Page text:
In the more well-studied context of India, we also see over-investment in tertiary education and under-investment in primary education arising from the organised educated constituencies from which most regional and national governments emerge. And similarly, there is considerable self-serving amongst the bureaucracy, which grants to itself privileges and resources that could be better put to social use. What a surprise it is that bureaucrats from the upper-middle classes route the state's educational resources, electricity, and other services to protect their core whilst leaving the rural hinterland underserved, undereducated, and unbuilt?

State capture is a fundamental problem in development. It isn't something you can just fiat away or pretend does not exist. It is eminently realistic to take into consideration its effects. If you do not, I will repeal your resolution, should it pass.
Last edited by Imperium Anglorum on Tue May 01, 2018 7:10 pm, edited 1 time in total.

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Postby Aclion » Tue May 01, 2018 7:24 pm

Have you taken a look at#107 Clean Water Act?

Not only does it cover many of your concerns; it also states that
Each nation may determine the following for itself, provided all other provisions of this act are met:
i) Methods for production and distribution of water,
ii) Processes and chemicals used for purification of water,
iii) Usage of chemical additives for public health, and
iv) Water usage, conservation, and rationing regulations.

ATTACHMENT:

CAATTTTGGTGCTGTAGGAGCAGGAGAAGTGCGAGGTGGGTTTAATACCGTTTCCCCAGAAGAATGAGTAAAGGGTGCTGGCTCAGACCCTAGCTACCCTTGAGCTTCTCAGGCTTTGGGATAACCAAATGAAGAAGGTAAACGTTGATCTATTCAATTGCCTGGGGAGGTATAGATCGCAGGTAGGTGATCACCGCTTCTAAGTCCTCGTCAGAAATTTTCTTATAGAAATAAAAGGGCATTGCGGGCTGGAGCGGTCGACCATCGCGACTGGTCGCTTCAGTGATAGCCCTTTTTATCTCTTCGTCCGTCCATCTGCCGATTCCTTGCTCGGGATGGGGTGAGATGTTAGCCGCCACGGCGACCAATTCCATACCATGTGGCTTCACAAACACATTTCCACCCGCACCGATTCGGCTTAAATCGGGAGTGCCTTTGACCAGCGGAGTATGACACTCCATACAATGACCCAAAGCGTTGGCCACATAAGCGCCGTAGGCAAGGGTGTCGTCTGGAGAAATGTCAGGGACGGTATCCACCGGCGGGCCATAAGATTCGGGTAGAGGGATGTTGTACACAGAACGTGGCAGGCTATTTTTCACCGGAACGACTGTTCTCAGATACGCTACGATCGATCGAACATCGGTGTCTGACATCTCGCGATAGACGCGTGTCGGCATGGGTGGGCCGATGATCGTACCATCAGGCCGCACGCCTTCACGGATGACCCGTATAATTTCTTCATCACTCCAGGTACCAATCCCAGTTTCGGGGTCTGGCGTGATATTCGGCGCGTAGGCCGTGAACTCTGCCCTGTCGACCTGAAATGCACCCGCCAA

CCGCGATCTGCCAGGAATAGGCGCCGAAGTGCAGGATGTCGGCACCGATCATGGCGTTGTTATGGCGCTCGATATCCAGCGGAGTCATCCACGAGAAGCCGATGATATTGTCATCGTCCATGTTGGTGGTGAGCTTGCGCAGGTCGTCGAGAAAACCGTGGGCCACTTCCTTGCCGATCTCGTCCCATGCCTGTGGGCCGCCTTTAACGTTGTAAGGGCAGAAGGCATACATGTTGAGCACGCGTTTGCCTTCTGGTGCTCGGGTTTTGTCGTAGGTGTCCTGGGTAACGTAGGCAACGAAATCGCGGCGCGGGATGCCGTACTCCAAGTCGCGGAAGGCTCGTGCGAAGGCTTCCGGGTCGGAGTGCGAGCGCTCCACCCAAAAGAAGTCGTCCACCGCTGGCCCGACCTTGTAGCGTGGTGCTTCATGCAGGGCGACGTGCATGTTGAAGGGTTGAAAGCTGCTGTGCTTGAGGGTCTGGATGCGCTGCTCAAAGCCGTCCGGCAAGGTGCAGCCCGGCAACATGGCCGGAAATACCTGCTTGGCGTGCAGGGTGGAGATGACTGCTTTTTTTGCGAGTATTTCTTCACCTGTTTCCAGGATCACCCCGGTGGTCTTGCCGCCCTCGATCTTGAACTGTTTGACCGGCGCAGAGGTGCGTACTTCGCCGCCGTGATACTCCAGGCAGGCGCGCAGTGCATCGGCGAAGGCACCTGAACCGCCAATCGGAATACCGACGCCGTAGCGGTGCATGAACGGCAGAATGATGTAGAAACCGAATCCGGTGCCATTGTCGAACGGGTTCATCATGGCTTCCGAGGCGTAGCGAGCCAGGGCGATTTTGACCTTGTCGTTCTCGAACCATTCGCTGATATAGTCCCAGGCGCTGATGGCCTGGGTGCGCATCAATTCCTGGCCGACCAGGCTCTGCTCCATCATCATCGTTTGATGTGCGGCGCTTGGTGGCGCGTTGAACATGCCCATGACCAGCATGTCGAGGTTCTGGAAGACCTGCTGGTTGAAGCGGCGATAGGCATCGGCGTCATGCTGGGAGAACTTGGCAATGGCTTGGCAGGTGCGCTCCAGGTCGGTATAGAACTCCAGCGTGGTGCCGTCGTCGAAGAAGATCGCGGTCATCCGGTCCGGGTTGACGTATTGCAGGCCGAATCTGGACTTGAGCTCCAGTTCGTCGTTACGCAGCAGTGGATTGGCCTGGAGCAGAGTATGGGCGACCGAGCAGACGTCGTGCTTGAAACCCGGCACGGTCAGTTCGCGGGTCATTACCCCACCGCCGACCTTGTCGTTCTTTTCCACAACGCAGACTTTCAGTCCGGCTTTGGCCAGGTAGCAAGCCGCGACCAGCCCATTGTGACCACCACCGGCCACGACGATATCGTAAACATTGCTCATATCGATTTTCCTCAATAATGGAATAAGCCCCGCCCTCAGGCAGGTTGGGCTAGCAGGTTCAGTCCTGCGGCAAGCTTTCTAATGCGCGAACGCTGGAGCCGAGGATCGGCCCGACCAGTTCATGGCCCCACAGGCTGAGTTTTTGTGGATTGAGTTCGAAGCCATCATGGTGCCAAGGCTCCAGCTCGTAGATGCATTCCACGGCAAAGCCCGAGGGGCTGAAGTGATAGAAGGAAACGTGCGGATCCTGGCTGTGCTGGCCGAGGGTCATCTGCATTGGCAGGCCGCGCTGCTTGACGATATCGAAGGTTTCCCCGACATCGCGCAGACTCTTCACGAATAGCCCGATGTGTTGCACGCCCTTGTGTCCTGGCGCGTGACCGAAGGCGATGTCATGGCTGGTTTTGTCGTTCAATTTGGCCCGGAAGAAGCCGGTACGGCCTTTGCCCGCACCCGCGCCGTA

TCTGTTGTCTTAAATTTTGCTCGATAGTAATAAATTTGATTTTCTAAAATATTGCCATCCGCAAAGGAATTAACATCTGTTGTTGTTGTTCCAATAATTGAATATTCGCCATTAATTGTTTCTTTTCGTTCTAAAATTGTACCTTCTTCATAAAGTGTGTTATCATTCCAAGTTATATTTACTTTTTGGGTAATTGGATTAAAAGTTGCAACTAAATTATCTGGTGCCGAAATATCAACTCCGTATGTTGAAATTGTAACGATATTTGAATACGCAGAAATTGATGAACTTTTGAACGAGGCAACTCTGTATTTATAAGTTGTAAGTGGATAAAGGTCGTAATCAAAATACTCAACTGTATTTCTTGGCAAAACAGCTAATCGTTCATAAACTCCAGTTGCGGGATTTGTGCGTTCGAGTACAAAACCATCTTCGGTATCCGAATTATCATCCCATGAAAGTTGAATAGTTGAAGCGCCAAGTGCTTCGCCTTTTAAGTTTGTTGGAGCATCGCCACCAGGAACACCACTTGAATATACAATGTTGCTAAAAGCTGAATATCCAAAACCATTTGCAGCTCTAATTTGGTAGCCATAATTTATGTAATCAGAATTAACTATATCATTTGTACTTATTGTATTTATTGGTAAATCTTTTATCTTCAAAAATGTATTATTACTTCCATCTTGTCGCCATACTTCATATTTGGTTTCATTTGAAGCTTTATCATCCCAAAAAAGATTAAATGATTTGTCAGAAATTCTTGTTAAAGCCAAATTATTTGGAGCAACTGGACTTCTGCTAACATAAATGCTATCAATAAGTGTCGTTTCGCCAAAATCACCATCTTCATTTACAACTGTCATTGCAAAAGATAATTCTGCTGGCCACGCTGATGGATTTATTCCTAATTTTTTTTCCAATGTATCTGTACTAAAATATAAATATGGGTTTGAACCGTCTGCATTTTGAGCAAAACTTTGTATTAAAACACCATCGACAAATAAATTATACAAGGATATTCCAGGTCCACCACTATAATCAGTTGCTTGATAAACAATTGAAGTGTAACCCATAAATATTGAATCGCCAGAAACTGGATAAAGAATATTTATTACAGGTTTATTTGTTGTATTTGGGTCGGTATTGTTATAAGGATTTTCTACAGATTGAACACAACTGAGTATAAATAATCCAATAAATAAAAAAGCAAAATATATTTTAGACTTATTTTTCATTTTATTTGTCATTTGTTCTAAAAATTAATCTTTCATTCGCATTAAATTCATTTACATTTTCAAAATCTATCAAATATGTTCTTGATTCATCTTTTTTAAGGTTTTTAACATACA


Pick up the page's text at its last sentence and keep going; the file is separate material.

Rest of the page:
Last edited by Aclion on Tue May 01, 2018 7:26 pm, edited 1 time in total.
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Postby Zone 71 » Tue May 01, 2018 7:39 pm

Aclion wrote:Have you taken a look at#107 Clean Water Act?

Not only does it cover many of your concerns; it also states that
Each nation may determine the following for itself, provided all other provisions of this act are met:
i) Methods for production and distribution of water,
ii) Processes and chemicals used for purification of water,
iii) Usage of chemical additives for public health, and
iv) Water usage, conservation, and rationing regulations.

The Clean Water act was made with, what I believe, the intention to uphold a certain standard of health and accessibility of fresh drinking water, and while my proposal similarly aims to secure and protect fresh water, it does so through the establishment of preventative measures against water shortages, educating the public and the agricultural sector on this issue, and by emphasizing the need to contain and use water more efficiently.

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Postby Imperium Anglorum » Tue May 01, 2018 7:40 pm

It seems clear to me that subsection iv would make the proposal irrelevant vis-à-vis a contradiction violation, unfortunately.
Last edited by Imperium Anglorum on Tue May 01, 2018 7:43 pm, edited 1 time in total.

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Postby Kenmoria » Tue May 01, 2018 11:35 pm

"Sections 4a, 4b, 4c and 4d should be in the continuos aspect."

(OOC: That means the main verb should end -ing.)
Last edited by Kenmoria on Tue May 01, 2018 11:35 pm, edited 1 time in total.